Vietnam Gets Ready to Build Shipbreaking Industry
The Vietnamese government is introducing a law that is aimed at building the country’s shipbreaking industry amid claims that it will create serious environmental issues. The revised Law on Environmental Protection is due to take effect on January 1, 2015 and it will allow the import of ships intended for demolition.
According to VNS, Duong Thanh An, director of the Department of Policy and Legal Affairs of the Viet Nam Environmental Administration, has stipulated that importers will be required to prepare an application package that includes an environmental protection dossier. The dossier includes a declaration of the actual state of the ship, a written commitment to abide by environmental standards and a copy of the ship yard's certificate of satisfaction of environmental protection conditions. "Environmental damage insurance is also a must," An said.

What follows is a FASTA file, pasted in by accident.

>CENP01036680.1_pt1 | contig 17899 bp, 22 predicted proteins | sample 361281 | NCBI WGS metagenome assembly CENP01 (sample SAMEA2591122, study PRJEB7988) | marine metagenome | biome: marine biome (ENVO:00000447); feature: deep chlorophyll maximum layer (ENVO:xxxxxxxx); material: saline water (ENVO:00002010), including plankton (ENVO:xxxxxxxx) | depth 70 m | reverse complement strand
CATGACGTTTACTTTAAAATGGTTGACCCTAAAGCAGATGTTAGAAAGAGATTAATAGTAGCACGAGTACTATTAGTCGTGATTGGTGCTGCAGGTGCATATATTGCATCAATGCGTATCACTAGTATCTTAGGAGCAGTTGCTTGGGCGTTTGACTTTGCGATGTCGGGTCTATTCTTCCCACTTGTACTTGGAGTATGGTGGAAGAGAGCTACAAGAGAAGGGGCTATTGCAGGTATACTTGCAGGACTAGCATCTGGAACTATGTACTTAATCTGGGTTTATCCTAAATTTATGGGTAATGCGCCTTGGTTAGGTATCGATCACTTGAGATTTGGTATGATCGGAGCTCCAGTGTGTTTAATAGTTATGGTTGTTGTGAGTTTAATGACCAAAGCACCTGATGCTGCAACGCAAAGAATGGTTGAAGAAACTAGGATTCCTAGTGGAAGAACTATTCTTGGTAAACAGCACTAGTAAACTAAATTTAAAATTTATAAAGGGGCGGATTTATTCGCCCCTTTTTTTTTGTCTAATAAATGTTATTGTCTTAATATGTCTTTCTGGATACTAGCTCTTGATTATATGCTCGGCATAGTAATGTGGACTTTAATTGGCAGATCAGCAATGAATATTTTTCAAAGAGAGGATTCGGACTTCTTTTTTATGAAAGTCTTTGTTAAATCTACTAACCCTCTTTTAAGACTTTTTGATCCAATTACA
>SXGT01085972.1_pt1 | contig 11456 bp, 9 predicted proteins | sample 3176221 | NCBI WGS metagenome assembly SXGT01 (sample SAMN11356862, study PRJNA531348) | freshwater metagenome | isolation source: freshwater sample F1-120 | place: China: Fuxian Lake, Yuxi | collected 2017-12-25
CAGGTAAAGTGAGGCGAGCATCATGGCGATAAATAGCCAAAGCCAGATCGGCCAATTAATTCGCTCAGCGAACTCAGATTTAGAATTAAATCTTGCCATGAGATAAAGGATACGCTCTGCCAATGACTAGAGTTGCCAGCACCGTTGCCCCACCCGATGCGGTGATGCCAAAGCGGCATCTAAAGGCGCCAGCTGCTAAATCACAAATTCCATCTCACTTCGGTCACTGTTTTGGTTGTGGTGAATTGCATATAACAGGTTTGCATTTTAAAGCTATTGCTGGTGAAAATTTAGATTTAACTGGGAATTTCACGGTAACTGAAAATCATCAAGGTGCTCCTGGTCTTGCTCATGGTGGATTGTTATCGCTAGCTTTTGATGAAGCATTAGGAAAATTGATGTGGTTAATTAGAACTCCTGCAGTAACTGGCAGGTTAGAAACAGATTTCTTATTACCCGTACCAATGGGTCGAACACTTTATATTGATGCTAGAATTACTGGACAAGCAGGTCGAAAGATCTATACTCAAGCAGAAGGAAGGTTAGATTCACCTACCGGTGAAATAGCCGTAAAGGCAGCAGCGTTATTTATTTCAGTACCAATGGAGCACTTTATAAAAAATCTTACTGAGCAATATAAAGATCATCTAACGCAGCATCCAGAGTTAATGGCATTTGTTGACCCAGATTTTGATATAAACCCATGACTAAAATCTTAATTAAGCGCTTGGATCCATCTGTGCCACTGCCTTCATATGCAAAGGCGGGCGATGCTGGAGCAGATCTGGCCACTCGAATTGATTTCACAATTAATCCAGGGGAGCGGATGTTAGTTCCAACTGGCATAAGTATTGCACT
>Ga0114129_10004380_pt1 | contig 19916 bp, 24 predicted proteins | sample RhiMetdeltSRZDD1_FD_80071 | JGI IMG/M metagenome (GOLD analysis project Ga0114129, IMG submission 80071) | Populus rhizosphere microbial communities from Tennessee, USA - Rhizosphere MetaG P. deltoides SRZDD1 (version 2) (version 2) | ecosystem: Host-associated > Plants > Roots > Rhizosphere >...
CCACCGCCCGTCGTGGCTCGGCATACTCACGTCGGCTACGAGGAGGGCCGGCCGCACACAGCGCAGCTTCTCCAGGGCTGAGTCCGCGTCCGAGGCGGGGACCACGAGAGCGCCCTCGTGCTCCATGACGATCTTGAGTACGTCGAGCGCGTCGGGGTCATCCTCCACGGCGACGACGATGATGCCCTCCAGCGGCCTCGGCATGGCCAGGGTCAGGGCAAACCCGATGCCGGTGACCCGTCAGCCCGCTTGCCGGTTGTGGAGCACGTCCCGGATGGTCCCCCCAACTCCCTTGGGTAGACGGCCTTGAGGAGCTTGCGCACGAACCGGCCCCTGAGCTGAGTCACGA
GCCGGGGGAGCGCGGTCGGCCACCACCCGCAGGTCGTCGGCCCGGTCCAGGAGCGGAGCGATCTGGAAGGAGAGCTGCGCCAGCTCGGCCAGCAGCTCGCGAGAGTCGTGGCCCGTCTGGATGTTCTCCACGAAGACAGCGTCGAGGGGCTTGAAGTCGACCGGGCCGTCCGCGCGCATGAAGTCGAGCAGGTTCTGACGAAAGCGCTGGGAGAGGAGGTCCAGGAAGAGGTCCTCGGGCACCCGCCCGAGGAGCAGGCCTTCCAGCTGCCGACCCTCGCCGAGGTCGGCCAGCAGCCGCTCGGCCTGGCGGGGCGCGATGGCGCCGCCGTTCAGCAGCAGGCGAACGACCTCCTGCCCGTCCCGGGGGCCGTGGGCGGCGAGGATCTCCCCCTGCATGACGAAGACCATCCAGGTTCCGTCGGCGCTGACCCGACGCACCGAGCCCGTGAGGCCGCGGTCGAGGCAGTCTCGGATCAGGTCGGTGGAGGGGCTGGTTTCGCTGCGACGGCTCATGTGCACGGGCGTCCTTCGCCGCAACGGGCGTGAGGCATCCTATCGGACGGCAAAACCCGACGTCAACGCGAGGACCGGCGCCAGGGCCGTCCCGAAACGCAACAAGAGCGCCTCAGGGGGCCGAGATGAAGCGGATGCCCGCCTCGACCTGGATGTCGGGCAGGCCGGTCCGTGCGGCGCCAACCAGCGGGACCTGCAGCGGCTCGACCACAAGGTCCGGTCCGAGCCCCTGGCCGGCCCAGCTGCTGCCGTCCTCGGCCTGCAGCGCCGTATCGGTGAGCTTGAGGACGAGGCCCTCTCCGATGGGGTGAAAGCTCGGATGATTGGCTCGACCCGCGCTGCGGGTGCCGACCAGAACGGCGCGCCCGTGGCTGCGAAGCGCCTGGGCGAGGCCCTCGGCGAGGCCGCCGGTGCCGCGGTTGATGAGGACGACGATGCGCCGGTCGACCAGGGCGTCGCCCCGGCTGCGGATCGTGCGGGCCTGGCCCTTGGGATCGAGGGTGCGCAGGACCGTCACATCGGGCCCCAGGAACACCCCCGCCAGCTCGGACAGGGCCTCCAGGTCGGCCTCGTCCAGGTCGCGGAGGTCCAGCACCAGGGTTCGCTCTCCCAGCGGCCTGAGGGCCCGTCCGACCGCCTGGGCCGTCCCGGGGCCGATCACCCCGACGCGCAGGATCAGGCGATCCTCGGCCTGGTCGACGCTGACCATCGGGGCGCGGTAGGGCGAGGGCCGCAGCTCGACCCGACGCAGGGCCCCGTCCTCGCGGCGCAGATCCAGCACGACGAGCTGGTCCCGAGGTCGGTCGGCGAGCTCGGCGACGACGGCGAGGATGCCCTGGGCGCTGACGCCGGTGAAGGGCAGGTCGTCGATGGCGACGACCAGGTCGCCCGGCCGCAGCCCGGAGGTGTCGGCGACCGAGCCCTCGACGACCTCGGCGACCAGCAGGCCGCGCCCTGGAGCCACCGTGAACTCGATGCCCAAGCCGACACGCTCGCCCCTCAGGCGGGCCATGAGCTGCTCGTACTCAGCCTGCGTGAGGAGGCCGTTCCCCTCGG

The country’s maritime administration has indicated that a ship recycling industry would generate high quality input for the local steel industry. In 2012, Vietnam imported around four million tons of scrap steel, mostly from China. Since 2012, the need for steel imports has reportedly increased by 2.5 million due to a number of new steel companies entering the market, says VNS.
The maritime administration’s director Nguyen Nhat says the new law will boost the local economy and create new opportunities for the shipbuilding industry which is experiencing low activity levels at present.
Do Thai Binh, a shipbuilding engineer from HCM City's Marine Science and Technology University argues that the industry would be beneficial to the environment as it involves the re-use of over 95 percent of a ship. However, Binh stresses the importance of the law. "The regulations shouldn't be only those on paper. Recycling enterprises should be inspected carefully to determine how best to deal with toxic waste from the ships," he told VNS.
Professor Pham Ngoc Dang, Vice President of the Viet Nam Association for Environment and Nature Protection, has warned about the threats of toxic wastes such as oil, asbestos and heavy metals like mercury, lead, copper, zinc, aluminium and iron.
Deputy Minister of Transport, Nguyen Van Cong, said that businesses engaging in shipbreaking will have to satisfy all the legal conditions for capacity, experience and environmental protection.